Which reminds me- your sleep hygiene has to be immaculate. Create your bedroom to be an oasis for peace and tranquility. Black out curtains have singlehandedly saved my sanity with the constant shift in my schedule! Seriously, don't waste your time without them, they are not optional. Additionally, minimize sound and completely avoid electronics. Use an old-school alarm and keep your phone in another room (you don't need to hear the vibration buzz from some email you probably don't need to read). A TV should not exist in your room. Keep your bedroom a neutral temperature and suck it up on turning on the heat/AC as needed to keep your comfort level pristine. Sleep is the most critical aspect of wellness, and it's worth going above and beyond to maximize it.
#3 After the first sleep
Hopefully you were able to sleep through most of the day and wake up with a few hours to spare before having to head back into work. Use this time to create your own personal rejuvenating routine. For me that obviously includes exercise; if I can sweat (even if it's just for 20 minutes) I'll have a little pep in my step for that night. It also includes reminding my husband I'm alive and do exist. We will go for what feels like 2 weeks straight without spending quality time together when I'm on nights, so it's important to sit for a cup of coffee (while he's not drinking coffee because, you know, it's 6pm.) Whatever it is you need to do on a daily basis to feel whole, yeah, do that before heading into work.
#4 The Second Night
Hopefully you'll be pleasantly surprised at how well you feel tonight, and you stay up with far less anxious fatigue. You're a little more efficient and you actually feel like you exist on Earth. You're getting used to the strangeness of nights, and the feeling that you're not particularly sure what day of the week it is; "is it tomorrow? is it today? why does it actually feel like lunch when its 12:30am? Weird."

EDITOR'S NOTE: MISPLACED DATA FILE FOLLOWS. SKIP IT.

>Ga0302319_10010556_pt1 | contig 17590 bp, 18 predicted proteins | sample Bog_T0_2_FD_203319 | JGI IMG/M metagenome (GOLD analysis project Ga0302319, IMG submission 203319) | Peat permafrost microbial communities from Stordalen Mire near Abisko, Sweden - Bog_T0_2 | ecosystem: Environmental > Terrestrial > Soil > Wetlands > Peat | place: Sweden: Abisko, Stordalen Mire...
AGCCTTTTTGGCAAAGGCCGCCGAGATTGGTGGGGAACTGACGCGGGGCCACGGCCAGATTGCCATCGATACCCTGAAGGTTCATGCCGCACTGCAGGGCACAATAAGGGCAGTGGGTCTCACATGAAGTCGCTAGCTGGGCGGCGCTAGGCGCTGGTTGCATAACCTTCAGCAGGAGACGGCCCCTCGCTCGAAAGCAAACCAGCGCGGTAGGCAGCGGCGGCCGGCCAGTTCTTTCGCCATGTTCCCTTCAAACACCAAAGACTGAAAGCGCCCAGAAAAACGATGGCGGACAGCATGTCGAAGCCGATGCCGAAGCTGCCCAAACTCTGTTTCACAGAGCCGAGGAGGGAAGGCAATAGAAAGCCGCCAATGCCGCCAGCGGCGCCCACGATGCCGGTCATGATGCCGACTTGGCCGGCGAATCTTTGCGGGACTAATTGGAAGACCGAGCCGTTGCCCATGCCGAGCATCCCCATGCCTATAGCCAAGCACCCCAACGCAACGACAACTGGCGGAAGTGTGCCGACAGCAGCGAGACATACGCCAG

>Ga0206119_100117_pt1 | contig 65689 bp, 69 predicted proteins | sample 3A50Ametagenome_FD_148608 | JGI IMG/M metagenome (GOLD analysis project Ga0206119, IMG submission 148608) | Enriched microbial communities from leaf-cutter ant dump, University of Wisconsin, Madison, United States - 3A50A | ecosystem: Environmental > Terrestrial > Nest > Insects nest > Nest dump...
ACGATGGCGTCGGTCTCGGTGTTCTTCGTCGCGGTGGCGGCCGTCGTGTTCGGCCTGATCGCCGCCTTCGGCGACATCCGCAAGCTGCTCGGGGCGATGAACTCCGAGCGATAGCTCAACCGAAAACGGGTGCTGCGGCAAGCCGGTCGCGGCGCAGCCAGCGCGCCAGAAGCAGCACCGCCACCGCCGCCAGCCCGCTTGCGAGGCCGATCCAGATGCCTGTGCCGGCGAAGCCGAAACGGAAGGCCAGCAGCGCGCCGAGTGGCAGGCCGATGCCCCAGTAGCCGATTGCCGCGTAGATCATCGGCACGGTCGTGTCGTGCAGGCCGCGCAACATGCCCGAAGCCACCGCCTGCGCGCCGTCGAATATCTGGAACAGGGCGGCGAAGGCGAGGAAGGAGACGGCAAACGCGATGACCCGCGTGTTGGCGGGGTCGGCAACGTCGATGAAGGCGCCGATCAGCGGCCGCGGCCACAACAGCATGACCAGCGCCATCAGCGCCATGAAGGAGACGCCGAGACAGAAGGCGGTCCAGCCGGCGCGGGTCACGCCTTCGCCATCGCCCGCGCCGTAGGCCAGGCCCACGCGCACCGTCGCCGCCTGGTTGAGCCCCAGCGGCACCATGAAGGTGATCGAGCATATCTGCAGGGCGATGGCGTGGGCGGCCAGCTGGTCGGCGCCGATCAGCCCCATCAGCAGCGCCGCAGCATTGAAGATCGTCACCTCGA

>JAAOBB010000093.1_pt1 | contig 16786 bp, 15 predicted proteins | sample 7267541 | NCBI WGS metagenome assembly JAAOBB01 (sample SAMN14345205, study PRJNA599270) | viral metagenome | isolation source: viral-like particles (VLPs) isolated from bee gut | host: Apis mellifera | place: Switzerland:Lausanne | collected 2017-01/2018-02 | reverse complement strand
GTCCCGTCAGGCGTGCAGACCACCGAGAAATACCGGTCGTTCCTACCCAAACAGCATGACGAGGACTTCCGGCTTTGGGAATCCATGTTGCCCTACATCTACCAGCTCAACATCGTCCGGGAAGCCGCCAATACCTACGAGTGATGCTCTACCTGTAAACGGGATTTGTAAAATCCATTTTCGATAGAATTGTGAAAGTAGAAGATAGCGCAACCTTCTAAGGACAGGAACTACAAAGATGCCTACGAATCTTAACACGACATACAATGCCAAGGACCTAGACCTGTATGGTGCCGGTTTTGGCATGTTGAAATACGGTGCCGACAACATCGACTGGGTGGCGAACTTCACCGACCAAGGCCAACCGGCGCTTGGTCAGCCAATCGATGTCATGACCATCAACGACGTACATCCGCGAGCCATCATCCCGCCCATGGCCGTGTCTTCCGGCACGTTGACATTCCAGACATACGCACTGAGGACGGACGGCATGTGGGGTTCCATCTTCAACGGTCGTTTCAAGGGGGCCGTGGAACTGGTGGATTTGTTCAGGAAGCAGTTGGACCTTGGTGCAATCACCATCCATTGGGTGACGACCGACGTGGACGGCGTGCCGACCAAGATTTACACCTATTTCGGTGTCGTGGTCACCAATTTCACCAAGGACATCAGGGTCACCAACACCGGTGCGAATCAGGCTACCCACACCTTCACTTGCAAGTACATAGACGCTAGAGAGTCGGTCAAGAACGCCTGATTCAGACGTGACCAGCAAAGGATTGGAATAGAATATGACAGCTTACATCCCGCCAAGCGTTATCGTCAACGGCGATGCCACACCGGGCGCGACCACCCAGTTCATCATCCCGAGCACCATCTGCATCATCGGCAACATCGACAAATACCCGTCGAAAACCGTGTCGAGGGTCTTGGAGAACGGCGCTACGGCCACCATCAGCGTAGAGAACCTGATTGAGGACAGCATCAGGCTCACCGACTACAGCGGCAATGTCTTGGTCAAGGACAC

The important part of night #2 is after coming home. Because you're not as exhausted to the core, it's easy to waste time watching netflix and getting absorbed by the internet hole and before you know it, it's 11am and you've yet to fall asleep. STICK WITH THE PLAN. Come home, eat, shower, get cozy in bed. You'll thank yourself for the pattern.
#5 That first time back to daylight
Honestly, switching BACK to days is sometimes the most painful part. You've gotten comfy in your routine and you worked hard to get there! So why must the pain come back so quickly? Before you know it, you're back to the grind of daylight hours and you start to recognize why nights are kind of nice. Less bustle, more peace (for the most part.. if you're in healthcare then, you know. #sundowning.) You are overwhelmed with the energy of everyone else as you rejoin the rest of society and the sun. What has worked for me is, after coming home from that last night shift, keep your day sleep short. Max out at ~5 hours so that you're actually tired that evening and you have a better chance of adjusting for the following day. Wake up after an extended nap and have plans to do something entertaining but low key (a long walk, late brunch, etc.) Prepare to settle back in at home by ~8pm and allow yourself to fall asleep whenever you feel like it. Inevitably you'll have trouble falling asleep or staying asleep during that first night, but you'll just need a little patience. Our bodies are really good at working with us once we are overwhelmingly sleepy. You may suffer on that first day back in society when you have to actually function, but eventually you'll start to get rest and feel normal.
The key in all of this is prioritizing sleep and practicing optimal sleep hygiene. You can have the best intentions in the world to be well rested, but if you aren't setting yourself up for success you'll never feel your best. Your health and the safety of others should be important to you-- treat it as such!
On the topic of sleep aids, I really recommend trying to avoid them. Prescription sleep aids are addictive with a myriad of side effects, as are over the counter options like benadryl. The only one I may recommend you use is melatonin as it is non-addictive with minimal adverse affects. As always-- check with YOUR doctor first! And really, sleep hygiene trumps all.
If you have any questions or added tips for minimizing sleep-wake disorder, please comment below. And as always, thank you SO much for reading. It's an honor to share your time in this space <3